Report: U.S. Missile Data Leaked in Japan

Classified information about a U.S.-developed missile defense system was leaked from Japan's navy to students at a naval academy, a news report said Tuesday, as officials investigated security gaps in military information shared between the allies.

Investigators say the leak involved ship-to-air SM-3 interceptor missiles that are to be deployed on Japanese ships later this year, Kyodo News agency reported, citing unidentified officials.

Investigators are already looking into the alleged leak of information about the U.S.-developed high-tech Aegis radar system used in warships. That information was also shared between the United States and Japan.

"There are various investigations going on and I will not comment on individual cases," Chief Cabinet Secretary Yasuhisa Shiozaki told a regular news conference on Tuesday. Shiozaki did not specify whether investigators were looking into the SM-3 case.

Defense Minister Fumio Kyuma said he had not "heard anything" about the matter.

Hiromitsu Harada, a spokesman for Japan's Maritime Self-Defense Force, and Kanagawa police refused to comment.

Spokesmen for the U.S. Embassy in Tokyo and the U.S. Forces Japan likewise declined to comment on the report, saying it was policy not to discuss intelligence matters.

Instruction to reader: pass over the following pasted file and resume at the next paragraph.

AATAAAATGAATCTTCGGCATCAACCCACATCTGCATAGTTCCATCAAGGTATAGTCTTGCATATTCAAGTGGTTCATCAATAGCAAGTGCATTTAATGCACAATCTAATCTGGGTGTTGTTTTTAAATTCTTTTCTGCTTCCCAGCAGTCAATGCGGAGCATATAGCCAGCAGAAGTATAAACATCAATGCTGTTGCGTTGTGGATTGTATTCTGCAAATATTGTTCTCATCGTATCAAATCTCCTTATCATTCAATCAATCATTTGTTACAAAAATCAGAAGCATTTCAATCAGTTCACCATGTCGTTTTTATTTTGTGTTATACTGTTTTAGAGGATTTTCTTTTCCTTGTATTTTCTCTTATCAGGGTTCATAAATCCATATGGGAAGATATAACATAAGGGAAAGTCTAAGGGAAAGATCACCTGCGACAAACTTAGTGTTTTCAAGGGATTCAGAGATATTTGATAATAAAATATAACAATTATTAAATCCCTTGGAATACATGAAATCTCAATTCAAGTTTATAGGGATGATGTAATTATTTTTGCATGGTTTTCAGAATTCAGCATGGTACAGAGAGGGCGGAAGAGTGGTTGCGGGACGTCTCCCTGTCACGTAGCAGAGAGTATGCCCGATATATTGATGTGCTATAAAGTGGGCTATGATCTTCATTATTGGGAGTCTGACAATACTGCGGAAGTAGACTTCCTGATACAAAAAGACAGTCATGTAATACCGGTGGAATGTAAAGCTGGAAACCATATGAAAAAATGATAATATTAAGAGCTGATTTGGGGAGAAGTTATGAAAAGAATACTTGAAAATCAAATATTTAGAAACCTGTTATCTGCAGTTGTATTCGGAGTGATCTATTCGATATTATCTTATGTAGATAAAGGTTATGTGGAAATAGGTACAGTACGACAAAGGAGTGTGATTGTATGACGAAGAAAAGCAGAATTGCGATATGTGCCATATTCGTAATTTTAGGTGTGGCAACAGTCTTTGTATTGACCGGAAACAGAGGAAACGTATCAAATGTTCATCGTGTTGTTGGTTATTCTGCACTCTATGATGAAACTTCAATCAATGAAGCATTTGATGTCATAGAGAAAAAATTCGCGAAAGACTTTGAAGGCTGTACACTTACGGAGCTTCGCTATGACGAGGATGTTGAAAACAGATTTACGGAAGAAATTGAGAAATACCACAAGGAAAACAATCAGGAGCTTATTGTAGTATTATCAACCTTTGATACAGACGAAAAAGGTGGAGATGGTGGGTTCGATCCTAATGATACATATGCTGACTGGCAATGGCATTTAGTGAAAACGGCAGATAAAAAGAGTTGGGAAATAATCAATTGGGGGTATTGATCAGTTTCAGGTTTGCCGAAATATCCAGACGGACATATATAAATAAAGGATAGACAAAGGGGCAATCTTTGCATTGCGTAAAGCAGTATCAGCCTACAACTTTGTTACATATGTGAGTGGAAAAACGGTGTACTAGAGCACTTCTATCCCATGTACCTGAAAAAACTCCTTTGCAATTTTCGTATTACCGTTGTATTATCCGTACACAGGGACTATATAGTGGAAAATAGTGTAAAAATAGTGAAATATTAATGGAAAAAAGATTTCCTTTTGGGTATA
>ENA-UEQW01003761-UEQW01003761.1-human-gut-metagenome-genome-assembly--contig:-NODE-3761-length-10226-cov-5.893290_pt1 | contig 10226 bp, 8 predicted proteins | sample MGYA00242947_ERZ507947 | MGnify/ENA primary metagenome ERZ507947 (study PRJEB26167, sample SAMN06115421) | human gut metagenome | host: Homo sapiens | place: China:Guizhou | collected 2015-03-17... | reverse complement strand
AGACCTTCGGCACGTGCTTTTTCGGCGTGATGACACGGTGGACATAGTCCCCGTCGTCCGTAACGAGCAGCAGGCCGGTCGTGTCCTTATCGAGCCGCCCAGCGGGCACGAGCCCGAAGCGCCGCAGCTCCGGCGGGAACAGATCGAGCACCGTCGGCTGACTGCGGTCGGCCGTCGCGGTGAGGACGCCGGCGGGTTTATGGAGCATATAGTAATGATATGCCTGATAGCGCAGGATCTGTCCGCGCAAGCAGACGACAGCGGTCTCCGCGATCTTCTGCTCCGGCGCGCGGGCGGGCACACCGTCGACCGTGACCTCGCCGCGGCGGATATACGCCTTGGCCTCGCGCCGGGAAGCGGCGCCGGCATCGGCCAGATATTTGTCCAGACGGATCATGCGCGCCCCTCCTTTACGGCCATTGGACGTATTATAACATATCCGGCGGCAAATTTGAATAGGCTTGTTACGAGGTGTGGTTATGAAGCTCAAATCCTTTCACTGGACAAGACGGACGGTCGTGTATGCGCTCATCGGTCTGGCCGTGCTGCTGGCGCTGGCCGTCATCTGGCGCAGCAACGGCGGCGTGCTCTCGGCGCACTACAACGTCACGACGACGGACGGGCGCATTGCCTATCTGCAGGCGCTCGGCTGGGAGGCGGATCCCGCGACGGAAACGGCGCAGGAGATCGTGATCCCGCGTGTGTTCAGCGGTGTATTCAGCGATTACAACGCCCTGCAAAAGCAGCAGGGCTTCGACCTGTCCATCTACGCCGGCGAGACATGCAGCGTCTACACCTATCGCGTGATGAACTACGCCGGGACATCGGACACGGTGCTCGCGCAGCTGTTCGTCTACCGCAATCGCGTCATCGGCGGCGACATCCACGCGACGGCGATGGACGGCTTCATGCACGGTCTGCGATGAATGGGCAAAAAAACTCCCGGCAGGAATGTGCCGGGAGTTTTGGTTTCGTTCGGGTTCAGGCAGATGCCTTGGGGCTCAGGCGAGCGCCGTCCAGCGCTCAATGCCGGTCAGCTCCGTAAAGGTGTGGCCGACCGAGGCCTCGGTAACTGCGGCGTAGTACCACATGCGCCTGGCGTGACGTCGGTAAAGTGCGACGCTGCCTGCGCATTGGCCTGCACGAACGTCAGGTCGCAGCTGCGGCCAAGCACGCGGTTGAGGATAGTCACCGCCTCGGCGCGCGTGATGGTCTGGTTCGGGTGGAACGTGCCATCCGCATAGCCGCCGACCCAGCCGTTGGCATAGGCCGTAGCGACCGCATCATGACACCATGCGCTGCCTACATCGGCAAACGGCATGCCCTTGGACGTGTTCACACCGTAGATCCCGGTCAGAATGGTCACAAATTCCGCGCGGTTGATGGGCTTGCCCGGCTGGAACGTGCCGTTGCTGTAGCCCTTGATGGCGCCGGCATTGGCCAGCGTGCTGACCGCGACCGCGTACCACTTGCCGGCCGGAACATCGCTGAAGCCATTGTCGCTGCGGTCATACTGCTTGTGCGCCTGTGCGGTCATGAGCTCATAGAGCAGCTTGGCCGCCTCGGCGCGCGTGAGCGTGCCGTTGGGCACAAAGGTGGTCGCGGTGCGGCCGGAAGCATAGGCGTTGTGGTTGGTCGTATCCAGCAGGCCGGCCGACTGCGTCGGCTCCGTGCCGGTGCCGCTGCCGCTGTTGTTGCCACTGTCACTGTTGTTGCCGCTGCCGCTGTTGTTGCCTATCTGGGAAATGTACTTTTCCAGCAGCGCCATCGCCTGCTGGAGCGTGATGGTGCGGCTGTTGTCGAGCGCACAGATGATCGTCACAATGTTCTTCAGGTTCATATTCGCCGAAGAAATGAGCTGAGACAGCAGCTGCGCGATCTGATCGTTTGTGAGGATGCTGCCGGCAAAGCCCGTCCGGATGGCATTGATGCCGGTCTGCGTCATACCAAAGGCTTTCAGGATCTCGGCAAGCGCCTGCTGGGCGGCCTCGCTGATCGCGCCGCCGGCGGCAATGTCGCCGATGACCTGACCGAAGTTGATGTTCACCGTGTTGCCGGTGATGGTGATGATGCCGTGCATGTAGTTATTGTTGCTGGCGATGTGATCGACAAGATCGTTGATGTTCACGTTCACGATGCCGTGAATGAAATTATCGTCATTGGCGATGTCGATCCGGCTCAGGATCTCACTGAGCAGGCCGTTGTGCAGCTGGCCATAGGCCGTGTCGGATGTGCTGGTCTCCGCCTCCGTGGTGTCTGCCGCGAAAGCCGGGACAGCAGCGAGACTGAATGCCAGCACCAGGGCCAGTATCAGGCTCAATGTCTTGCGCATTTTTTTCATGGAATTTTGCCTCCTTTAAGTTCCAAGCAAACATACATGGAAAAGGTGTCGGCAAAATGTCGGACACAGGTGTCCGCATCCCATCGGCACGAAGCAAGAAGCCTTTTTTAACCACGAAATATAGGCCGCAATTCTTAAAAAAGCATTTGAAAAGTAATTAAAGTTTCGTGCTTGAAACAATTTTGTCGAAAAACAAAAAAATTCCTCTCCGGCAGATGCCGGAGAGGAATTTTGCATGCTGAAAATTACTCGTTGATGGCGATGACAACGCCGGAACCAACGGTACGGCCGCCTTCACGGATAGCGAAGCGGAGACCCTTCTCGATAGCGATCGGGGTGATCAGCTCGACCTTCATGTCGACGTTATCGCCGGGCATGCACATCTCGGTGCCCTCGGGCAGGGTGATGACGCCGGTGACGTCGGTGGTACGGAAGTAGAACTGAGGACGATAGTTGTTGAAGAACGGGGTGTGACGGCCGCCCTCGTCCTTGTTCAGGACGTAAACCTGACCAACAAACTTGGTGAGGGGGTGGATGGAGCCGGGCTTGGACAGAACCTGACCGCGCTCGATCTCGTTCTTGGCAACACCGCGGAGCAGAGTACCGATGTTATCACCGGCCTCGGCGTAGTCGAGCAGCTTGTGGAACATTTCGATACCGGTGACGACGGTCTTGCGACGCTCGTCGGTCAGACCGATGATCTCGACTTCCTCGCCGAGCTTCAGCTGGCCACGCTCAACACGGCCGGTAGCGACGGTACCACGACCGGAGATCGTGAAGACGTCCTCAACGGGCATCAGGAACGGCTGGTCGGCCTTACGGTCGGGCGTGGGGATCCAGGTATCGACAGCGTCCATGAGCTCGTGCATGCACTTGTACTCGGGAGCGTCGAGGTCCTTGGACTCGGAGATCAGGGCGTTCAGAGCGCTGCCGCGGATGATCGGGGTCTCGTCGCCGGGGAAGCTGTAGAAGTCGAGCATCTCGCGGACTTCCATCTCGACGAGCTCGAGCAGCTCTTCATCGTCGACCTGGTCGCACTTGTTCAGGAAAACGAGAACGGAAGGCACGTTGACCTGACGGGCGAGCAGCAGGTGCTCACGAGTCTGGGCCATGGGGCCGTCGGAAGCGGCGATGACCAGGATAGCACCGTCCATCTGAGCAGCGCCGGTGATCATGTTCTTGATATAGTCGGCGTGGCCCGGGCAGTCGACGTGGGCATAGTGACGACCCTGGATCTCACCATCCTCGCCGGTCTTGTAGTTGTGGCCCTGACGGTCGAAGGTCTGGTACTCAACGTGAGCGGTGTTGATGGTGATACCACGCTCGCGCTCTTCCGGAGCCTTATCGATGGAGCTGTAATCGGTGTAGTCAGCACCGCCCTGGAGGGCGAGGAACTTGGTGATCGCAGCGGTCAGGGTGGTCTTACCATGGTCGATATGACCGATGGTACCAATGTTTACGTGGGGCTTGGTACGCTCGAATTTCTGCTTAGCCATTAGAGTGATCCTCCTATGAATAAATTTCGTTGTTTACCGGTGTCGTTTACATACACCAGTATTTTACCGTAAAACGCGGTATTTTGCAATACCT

Japan and the U.S. have been accelerating plans for a joint missile defense system to counter threats from North Korean missiles and nuclear weapons. Deployment of the SM-3 interceptors on Japanese Aegis-equipped ships is part of the upgrade.

Investigators have also discovered leaks regarding a data system called "Link 16" used to share information between U.S. and Japanese military units, Kyodo reported.

The SM-3 information is believed to have been leaked to students at a naval academy, it said.

On Saturday, naval and local police raided the naval academy over the alleged leak of Aegis technology.

Local media said authorities believe that computer disks containing the classified data were illegally copied and circulated among dozens of students and instructors at the academy.

The case first surfaced in March when police found one of the disks at the home of a Japanese naval officer in Kanagawa during a separate investigation of his Chinese wife over her immigration status.

U.S. Defense Secretary Robert Gates expressed concern about the leak during talks with Kyuma last month in Washington.